Abstract
This paper presents a backpropagation neural network (BPNN) approach based on the sparse autoencoder (SAE) for shortterm water demand forecasting. In this method, the SAE is used as a feature learning method to extract useful information from hourly water demand data in an unsupervised manner. After that, the extracted information is employed to optimize the initial weights and thresholds of the BPNN. In addition, to enhance the effectiveness of the proposed method, data reconstruction is implemented to create suitable samples for the BPNN, and the early stopping method is employed to overcome the BPNN overfitting problem. Data collected from a realworld water distribution system are used to verify the effectiveness of the proposed method, and a comparison with the BPNN and other BPNNbased methods which integrate the BPNN with particle swarm optimization (PSO) and the mind evolutionary algorithm (MEA), respectively, is conducted. The results show that the proposed method can achieve fairly accurate and stable forecasts with a 2.31% mean absolute percentage error (MAPE) and 320 m^{3}/h root mean squared error (RMSE). Compared with the BPNN, PSO–BPNN and MEA–BPNN models, the proposed method gains MAPE improvements of 5.80, 3.33 and 3.89%, respectively. In terms of the RMSE, promising improvements (i.e., 5.27, 2.73 and 3.33%, respectively) can be obtained.
HIGHLIGHTS
To enhance the performance of the BPNN, the SAE is introduced to extract useful features in an unsupervised manner.
An effective framework which integrates the BPNN with the SAE and early stopping technique is proposed for water demand forecasting.
The proposed method is verified by comparing with the BPNN and similar methods which integrate the BPNN with PSO and the MEA, respectively.
INTRODUCTION
Water demand forecasting is the basis of smart scheduling for water distribution systems. Since prediction accuracy can directly affect the reliability and practicability of management decisions, reliable and accurate forecasts are of significance for effective water management. According to different forecast horizons and forecast frequencies, water demand forecasting can be divided into longterm, mediumterm and shortterm forecasting (Pacchin et al. 2019). Shortterm demand prediction generally forecasts water demand over limited time horizons (e.g., 1 month or 1 day) with a time step ranging from daily to subhourly (e.g., 15 or 5 min) (Bárdossy et al. 2009; Tabesh & Dini 2009). In this paper, we focus on hourly water demand forecasting.
Over the past decades, a wide variety of methods have been proposed for water demand forecasting based on different principles (Donkor et al. 2014). Artificial neural networks (ANNs) have always been a research hotpot in this field due to their ability to handle nonlinear data (Ghalehkhondabi et al. 2017). Among these ANNs, the most commonly used type is the backpropagation neural network (BPNN), where a backpropagation algorithm is used for training (Bougadis et al. 2005). Some previous studies have shown that it is possible to yield fairly accurate forecasts using BPNNs to predict shortterm water demand (Adamowski & Karapataki 2010; Herrera et al. 2010). Although BPNNs perform well in some cases, they easily fall into the local optimal solutions due to the randomness of the initial weights and thresholds, which results in poor generalization, especially for complex prediction problems. To address this problem, some studies have adopted optimization algorithms (e.g., the genetic algorithm (GA), particle swarm optimization (PSO) or the mind evolutionary algorithm (MEA)) to optimize the initial weights and thresholds of the BPNN. The results show that the prediction performance of water demand forecasting can improve to different degrees compared with BPNNs without optimization (PulidoCalvo & GutierrezEstrada 2009; Huang et al. 2022). In other words, this approach is a feasible way to improve the BPNN performance by optimizing its initial weights and thresholds. However, previous studies have usually emphasized supervised learning to optimize the BPNN's initial weights and thresholds, while unsupervised learning is ignored.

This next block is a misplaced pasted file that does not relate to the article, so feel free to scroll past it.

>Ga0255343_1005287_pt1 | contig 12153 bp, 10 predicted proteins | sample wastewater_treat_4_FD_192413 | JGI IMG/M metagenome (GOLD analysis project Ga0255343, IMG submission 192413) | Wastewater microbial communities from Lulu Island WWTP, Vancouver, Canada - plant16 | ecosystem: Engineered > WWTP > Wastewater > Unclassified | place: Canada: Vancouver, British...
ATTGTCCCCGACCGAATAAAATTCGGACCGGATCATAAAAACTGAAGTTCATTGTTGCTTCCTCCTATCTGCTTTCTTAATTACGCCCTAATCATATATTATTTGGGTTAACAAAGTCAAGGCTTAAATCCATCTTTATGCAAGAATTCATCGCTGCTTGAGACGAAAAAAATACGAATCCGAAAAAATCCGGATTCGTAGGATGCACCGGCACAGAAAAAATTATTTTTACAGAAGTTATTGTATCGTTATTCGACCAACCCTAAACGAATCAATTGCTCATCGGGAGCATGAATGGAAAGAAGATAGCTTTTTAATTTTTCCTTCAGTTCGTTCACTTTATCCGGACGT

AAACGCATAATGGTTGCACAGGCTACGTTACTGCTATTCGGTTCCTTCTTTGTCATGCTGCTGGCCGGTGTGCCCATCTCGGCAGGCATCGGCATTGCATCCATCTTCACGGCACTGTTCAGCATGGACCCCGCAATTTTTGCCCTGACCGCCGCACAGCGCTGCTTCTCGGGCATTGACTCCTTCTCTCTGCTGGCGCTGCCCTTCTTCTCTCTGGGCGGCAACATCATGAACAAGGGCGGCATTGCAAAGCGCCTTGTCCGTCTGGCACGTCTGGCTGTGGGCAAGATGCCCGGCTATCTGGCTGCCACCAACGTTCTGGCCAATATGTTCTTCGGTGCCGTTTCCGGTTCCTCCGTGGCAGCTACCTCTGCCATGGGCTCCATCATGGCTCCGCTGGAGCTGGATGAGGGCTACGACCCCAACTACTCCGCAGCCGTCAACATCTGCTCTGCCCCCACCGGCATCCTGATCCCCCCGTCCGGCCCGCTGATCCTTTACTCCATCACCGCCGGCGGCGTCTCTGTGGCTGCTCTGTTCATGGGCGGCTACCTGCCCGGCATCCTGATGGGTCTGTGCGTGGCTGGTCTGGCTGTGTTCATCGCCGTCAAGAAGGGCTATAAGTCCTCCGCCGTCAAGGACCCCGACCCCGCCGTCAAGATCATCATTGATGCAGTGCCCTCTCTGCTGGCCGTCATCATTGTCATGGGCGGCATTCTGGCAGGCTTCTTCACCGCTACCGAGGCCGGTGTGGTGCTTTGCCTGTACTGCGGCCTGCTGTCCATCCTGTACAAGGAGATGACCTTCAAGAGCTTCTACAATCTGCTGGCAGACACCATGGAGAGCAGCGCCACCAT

In recent years, many deep learningbased methods have been proposed to address complex prediction problems (Alipanahi et al. 2015; Lv et al. 2015; Hu et al. 2019; Cao et al. 2021). As a kind of machine learning method, deep learning methods can learn more useful features when the machine learning models are constructed with many hidden layers and massive training data, thereby improving prediction accuracy. Given this advantage, deep learning methods have gained great interest in shortterm water demand forecasting (Salloom et al. 2021, 2022; Chen et al. 2022; Sharma 2022). The above studies suggest that deep learning methods may be a promising alternative for improving the prediction performance of shortterm water demand forecasting. However, these deep learningbased methods usually require professional knowledge during their construction. Unfortunately, the required expert knowledge is not always available, which means that these methods are not general enough to tackle prediction tasks. In addition, deep learningbased methods are usually timeconsuming in terms of tuning the related parameters and training the networks due to their much more complex structures.